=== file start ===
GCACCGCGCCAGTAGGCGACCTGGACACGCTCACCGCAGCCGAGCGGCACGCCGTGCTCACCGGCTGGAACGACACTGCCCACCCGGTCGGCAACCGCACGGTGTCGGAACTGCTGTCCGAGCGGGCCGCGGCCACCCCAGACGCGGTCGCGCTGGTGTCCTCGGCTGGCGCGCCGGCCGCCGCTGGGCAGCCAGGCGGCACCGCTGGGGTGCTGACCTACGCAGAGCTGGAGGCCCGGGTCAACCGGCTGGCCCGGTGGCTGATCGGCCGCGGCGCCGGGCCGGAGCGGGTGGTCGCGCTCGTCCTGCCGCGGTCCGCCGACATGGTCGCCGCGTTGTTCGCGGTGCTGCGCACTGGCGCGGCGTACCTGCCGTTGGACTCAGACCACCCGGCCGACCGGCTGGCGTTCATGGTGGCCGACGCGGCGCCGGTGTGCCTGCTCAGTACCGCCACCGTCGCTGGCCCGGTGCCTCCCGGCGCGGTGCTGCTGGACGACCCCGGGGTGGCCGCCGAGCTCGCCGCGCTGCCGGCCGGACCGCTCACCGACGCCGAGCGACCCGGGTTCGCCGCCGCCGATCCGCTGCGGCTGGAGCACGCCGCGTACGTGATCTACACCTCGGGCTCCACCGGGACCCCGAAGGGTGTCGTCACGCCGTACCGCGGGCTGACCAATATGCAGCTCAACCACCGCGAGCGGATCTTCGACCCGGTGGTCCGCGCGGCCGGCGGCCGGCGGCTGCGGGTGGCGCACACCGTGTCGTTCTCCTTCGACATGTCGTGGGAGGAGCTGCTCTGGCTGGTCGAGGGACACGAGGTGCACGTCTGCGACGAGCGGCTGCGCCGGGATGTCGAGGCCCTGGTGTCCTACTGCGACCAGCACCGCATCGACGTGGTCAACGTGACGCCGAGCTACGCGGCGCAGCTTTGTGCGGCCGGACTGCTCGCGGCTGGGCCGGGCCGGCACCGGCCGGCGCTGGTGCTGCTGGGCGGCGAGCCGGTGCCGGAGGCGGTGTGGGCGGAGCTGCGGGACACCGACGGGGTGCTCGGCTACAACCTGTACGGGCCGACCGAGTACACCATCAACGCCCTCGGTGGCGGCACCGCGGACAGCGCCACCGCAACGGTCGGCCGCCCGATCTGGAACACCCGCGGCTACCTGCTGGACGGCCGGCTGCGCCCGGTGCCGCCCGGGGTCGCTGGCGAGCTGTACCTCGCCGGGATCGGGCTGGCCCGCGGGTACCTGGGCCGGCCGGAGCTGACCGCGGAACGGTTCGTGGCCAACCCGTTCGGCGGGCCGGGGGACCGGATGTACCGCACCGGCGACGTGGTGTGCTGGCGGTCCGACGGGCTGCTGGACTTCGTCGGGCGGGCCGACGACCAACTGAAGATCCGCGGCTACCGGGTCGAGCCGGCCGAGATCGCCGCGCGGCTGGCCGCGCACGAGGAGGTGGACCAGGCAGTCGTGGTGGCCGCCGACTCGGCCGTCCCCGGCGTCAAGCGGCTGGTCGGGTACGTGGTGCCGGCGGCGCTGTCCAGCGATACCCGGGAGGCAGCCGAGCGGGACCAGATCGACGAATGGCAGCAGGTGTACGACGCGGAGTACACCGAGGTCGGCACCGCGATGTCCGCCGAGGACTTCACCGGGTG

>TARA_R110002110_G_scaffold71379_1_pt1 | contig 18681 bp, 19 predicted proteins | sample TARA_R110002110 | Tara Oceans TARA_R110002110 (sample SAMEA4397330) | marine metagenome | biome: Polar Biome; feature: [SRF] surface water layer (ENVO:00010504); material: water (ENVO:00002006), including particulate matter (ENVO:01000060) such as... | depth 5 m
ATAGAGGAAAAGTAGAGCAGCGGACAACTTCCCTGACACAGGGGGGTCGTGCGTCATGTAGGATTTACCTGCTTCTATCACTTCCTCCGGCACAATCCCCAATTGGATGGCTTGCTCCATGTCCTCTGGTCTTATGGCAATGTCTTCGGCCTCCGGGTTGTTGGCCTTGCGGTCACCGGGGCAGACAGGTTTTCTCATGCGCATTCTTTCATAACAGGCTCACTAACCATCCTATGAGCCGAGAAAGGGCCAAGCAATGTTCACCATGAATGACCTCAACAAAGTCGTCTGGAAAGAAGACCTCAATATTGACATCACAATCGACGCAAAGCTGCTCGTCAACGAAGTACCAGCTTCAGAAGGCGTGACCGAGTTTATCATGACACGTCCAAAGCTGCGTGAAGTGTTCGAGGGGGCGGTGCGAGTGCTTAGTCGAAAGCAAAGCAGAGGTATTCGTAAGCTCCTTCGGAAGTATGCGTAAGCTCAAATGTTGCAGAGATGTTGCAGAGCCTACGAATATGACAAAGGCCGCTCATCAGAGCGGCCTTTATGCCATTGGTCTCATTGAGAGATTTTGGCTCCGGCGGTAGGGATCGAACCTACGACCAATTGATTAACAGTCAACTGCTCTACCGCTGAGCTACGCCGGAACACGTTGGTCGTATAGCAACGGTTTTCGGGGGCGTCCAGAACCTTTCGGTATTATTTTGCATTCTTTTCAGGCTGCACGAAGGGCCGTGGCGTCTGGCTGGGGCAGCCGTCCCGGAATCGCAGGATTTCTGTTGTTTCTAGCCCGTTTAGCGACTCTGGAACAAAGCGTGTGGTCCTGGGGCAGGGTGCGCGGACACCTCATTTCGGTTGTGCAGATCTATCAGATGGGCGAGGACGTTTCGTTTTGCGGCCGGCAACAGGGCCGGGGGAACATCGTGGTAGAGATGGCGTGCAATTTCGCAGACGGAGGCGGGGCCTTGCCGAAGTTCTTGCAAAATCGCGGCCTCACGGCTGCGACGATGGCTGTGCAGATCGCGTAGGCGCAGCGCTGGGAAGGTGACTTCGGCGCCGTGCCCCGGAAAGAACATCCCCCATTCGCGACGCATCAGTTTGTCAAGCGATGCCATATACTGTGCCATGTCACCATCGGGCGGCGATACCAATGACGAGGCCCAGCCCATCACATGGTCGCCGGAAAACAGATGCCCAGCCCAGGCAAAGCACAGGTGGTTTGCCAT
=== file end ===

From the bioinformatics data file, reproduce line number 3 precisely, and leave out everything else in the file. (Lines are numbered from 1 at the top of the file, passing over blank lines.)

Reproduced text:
ATAGAGGAAAAGTAGAGCAGCGGACAACTTCCCTGACACAGGGGGGTCGTGCGTCATGTAGGATTTACCTGCTTCTATCACTTCCTCCGGCACAATCCCCAATTGGATGGCTTGCTCCATGTCCTCTGGTCTTATGGCAATGTCTTCGGCCTCCGGGTTGTTGGCCTTGCGGTCACCGGGGCAGACAGGTTTTCTCATGCGCATTCTTTCATAACAGGCTCACTAACCATCCTATGAGCCGAGAAAGGGCCAAGCAATGTTCACCATGAATGACCTCAACAAAGTCGTCTGGAAAGAAGACCTCAATATTGACATCACAATCGACGCAAAGCTGCTCGTCAACGAAGTACCAGCTTCAGAAGGCGTGACCGAGTTTATCATGACACGTCCAAAGCTGCGTGAAGTGTTCGAGGGGGCGGTGCGAGTGCTTAGTCGAAAGCAAAGCAGAGGTATTCGTAAGCTCCTTCGGAAGTATGCGTAAGCTCAAATGTTGCAGAGATGTTGCAGAGCCTACGAATATGACAAAGGCCGCTCATCAGAGCGGCCTTTATGCCATTGGTCTCATTGAGAGATTTTGGCTCCGGCGGTAGGGATCGAACCTACGACCAATTGATTAACAGTCAACTGCTCTACCGCTGAGCTACGCCGGAACACGTTGGTCGTATAGCAACGGTTTTCGGGGGCGTCCAGAACCTTTCGGTATTATTTTGCATTCTTTTCAGGCTGCACGAAGGGCCGTGGCGTCTGGCTGGGGCAGCCGTCCCGGAATCGCAGGATTTCTGTTGTTTCTAGCCCGTTTAGCGACTCTGGAACAAAGCGTGTGGTCCTGGGGCAGGGTGCGCGGACACCTCATTTCGGTTGTGCAGATCTATCAGATGGGCGAGGACGTTTCGTTTTGCGGCCGGCAACAGGGCCGGGGGAACATCGTGGTAGAGATGGCGTGCAATTTCGCAGACGGAGGCGGGGCCTTGCCGAAGTTCTTGCAAAATCGCGGCCTCACGGCTGCGACGATGGCTGTGCAGATCGCGTAGGCGCAGCGCTGGGAAGGTGACTTCGGCGCCGTGCCCCGGAAAGAACATCCCCCATTCGCGACGCATCAGTTTGTCAAGCGATGCCATATACTGTGCCATGTCACCATCGGGCGGCGATACCAATGACGAGGCCCAGCCCATCACATGGTCGCCGGAAAACAGATGCCCAGCCCAGGCAAAGCACAGGTGGTTTGCCAT